Q. I’ve stopped smoking several times but usually relapse in a couple of weeks. Any suggestions?

A. It can take half a dozen tries before you develop sufficient skills to change this behavior on a long-term basis. Some people do better when they attend a live-in program to get a jump start on developing new skills, and/or participate in a nicotine-replacement program.

The concept is very simple: you retrain your brain to function effectively without nicotine. The process can be very difficult because your brain has become accustomed to receiving short-term rewards on a very frequent basis. Nevertheless, you can do it—a million Americans quit smoking every year!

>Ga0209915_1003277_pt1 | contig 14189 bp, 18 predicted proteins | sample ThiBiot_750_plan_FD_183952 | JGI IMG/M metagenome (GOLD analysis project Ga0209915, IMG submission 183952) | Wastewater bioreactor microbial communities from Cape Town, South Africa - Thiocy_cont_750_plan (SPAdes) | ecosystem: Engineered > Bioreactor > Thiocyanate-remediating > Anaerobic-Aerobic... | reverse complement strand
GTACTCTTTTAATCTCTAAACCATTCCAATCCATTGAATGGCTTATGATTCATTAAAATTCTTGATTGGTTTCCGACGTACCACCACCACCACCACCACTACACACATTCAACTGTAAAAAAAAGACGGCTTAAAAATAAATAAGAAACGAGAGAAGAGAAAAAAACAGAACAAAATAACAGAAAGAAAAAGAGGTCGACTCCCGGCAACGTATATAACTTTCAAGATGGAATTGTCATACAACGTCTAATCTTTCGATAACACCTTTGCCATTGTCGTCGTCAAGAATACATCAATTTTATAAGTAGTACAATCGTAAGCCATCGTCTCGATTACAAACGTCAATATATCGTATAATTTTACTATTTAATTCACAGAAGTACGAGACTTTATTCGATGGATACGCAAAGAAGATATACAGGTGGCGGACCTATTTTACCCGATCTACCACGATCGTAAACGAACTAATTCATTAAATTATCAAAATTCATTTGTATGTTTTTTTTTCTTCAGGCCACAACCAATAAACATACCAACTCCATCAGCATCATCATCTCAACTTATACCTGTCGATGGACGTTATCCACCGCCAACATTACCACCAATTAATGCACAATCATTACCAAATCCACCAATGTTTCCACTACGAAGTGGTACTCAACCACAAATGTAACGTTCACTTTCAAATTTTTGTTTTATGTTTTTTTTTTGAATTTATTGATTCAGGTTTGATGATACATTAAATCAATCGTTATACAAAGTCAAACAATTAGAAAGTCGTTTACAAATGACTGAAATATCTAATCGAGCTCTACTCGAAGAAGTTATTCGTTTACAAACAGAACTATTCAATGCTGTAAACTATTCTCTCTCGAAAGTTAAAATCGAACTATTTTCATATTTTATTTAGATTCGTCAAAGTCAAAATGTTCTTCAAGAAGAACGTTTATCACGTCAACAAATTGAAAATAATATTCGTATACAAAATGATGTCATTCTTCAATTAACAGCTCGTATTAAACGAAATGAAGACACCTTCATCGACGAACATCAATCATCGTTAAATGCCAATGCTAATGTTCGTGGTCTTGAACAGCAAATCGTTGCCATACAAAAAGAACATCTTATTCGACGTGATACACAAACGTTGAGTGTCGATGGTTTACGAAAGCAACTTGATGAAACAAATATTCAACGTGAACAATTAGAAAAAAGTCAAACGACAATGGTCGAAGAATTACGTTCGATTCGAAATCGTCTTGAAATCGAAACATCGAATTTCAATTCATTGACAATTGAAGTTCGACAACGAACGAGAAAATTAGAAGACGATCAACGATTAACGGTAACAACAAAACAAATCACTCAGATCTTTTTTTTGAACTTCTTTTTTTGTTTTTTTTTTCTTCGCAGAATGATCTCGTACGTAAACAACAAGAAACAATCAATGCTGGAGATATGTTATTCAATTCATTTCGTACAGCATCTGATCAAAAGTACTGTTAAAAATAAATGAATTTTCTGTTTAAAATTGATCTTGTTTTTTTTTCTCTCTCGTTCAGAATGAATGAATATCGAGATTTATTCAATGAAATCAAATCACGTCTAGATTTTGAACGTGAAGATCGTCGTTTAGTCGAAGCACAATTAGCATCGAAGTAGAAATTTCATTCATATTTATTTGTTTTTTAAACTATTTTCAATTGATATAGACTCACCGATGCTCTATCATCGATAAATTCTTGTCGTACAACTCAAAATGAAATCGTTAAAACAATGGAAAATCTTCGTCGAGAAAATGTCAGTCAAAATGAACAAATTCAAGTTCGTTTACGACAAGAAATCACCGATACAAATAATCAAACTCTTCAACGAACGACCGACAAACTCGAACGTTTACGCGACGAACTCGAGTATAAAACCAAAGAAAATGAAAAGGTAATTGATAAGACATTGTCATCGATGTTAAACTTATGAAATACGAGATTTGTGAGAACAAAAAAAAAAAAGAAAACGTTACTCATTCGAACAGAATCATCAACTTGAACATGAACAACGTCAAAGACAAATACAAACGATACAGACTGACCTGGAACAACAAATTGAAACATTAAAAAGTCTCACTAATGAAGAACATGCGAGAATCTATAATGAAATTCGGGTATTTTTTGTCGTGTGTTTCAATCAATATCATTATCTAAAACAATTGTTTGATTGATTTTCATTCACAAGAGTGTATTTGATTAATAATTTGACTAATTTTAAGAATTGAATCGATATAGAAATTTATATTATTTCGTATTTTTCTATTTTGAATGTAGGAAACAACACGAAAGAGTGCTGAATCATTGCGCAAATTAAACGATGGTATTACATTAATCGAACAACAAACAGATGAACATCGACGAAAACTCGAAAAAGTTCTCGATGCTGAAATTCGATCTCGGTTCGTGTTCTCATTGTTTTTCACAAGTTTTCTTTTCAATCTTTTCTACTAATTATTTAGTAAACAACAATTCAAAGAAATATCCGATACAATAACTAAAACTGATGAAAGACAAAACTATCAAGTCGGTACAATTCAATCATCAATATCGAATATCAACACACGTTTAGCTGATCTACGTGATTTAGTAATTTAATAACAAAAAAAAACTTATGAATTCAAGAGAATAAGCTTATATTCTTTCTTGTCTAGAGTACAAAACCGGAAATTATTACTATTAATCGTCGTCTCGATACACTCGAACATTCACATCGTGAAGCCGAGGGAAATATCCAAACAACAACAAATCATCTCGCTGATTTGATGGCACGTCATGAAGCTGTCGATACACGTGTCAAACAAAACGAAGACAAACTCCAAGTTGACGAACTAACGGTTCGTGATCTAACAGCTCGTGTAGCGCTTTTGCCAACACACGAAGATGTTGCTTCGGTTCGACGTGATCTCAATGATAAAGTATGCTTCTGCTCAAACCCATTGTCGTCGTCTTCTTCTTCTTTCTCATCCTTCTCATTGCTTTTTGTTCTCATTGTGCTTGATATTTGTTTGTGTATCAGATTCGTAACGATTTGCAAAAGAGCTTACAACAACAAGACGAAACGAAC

Remember to stay on your guard! Maintain a healthy respect for the addictive process within the brain. Avoid getting cocky or smug about the gains you’ve made (e.g., half of all nicotine relapses occur within the first 2 weeks, the majority within 6 months). If you experience a temporary relapse learn from your mistakes. View it as a blip on the screen of your recovery, clean up the pieces, and get right back on the program. Picture yourself actually being successful! Your rewards will be as unique as your brain... the sky’s the limit!